The sentiment behind the courses seems to be: rush through theory and then throw the case study to the students, let them learn with it. One could call this a swim-or-sink strategy. There are a couple of problems with this approach. Firstly, too often the case study starts with students looking like living question marks. If confusion was a gas, there would be so much of in the air you could actually just carve block of it with a knife. The insufficient basic theoretical knowledge is a big issue, especially if one is to start analyzing a deep and complex problem. Secondly, raising students into a culture of practical application without proper methodological structure is just plain stupid: it makes us believe all methodologies are as good as others. It makes us use mostly methods we are already acquainted with beforehand. It decreases the learning achieved by using a new method. Applying without knowing what to apply is trial-and-error, not structured learning.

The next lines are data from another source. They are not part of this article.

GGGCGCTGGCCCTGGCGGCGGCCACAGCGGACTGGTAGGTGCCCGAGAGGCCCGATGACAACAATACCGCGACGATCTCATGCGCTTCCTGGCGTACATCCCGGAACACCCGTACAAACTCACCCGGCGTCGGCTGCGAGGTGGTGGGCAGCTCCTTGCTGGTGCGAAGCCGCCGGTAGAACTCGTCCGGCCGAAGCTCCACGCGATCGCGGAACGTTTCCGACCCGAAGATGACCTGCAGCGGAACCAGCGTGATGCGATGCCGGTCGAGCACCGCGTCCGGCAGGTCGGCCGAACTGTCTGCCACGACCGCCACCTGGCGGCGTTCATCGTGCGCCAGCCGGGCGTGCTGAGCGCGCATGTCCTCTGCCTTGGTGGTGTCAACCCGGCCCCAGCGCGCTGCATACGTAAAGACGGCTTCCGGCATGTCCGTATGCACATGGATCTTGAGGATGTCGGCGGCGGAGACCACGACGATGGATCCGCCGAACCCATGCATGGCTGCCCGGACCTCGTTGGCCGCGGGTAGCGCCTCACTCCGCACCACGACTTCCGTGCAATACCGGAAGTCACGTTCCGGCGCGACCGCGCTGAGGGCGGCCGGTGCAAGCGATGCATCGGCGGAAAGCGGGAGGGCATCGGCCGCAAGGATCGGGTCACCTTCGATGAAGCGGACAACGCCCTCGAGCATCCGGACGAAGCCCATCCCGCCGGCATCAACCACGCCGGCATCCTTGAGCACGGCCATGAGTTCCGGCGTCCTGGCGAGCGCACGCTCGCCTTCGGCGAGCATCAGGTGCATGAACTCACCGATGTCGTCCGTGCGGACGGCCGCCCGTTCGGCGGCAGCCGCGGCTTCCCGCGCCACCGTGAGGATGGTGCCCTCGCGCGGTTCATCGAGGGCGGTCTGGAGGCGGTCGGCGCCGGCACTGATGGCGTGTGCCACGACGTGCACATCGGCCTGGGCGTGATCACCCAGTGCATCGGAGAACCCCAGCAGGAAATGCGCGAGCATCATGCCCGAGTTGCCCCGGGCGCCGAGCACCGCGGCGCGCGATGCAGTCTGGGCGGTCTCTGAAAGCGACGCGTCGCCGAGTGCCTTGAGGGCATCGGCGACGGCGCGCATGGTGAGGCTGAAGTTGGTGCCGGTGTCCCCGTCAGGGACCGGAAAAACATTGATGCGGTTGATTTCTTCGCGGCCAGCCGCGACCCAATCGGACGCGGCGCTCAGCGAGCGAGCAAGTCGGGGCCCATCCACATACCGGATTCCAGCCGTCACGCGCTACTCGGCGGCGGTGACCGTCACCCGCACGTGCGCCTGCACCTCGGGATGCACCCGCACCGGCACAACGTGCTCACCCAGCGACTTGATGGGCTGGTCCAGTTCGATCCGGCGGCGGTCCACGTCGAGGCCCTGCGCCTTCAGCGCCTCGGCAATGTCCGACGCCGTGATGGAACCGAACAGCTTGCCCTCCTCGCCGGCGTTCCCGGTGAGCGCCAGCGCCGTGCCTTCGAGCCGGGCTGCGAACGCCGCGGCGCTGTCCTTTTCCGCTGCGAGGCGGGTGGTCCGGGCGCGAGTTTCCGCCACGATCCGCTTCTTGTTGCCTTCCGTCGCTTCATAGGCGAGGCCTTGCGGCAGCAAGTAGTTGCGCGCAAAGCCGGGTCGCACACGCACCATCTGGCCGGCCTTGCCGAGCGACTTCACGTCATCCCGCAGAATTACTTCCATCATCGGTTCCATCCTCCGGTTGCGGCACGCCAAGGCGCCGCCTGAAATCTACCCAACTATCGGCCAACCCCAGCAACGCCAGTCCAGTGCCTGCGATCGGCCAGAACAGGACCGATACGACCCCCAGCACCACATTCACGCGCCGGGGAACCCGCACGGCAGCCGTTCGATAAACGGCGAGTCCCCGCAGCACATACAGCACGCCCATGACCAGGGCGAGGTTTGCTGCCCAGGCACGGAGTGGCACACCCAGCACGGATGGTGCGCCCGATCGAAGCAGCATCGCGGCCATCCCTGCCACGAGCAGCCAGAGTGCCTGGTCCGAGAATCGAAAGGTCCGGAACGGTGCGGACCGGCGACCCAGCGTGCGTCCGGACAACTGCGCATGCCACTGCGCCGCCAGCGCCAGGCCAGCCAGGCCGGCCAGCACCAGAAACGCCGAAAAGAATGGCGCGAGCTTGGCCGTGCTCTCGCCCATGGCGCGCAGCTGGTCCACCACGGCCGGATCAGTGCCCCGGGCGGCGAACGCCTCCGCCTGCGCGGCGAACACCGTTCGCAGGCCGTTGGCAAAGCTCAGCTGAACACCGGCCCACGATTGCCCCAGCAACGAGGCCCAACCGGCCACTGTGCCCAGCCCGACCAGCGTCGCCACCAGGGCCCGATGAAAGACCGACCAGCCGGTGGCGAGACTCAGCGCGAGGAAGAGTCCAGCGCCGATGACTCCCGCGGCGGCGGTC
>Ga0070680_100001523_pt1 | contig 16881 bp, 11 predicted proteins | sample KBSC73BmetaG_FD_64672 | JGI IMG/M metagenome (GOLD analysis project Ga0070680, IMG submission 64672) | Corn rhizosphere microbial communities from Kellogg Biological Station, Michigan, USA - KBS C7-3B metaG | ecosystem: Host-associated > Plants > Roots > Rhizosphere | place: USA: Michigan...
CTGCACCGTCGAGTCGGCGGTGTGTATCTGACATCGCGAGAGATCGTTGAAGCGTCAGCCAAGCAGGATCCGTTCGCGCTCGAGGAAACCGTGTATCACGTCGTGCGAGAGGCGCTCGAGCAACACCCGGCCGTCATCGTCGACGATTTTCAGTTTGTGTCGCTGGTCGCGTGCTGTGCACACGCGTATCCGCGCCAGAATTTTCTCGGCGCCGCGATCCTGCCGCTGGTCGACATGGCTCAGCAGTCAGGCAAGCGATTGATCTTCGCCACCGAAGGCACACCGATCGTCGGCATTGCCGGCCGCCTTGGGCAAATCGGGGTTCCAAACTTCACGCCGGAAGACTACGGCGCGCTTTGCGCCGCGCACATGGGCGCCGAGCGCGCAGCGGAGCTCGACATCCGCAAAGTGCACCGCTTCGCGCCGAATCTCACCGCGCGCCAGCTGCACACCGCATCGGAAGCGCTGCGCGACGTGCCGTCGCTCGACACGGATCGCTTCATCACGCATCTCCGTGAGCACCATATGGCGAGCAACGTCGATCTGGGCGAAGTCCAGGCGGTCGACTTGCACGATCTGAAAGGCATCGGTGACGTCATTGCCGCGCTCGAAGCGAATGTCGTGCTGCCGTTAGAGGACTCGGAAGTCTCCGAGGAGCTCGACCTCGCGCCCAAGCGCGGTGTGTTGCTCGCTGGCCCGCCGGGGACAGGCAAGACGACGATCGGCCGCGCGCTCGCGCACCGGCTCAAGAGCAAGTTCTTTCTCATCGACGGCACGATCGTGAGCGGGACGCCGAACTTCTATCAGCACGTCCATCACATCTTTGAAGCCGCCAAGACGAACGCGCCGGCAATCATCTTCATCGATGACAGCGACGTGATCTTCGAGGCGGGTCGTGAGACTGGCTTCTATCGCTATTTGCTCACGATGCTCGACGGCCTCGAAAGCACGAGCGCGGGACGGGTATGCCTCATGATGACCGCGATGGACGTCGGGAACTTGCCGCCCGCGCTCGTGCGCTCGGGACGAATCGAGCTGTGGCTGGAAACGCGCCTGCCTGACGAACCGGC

Sure, if you are blindfolded and then try to distinguish the important features of an animal by touching it, you'll achieve it at some point. But if you're first told that the animal in question is large and can be climbed upon, you'll figure out that much faster that instead of tree trunks you're actually hugging the legs of an elephant. It doesn't take much to get a head start in comparison to blind searching.

The "student is a customer" culture has several benefits. Lecturers need to be made aware of the fact that satisfied students learn better. But sucking up to the students is not the right way to achieve that.What should be taught is the important stuff, not just what the students like.

10 April, 2011

Learning presentation in Graz

So, as I’ve previously commented, my studies in Graz have been very block course intensive. Whereas last time I focused on the structure of the courses, there’s something important that I forgot to mention. Something I’ve only found quite useful with more courses under my belt. That something would be the art of presentation.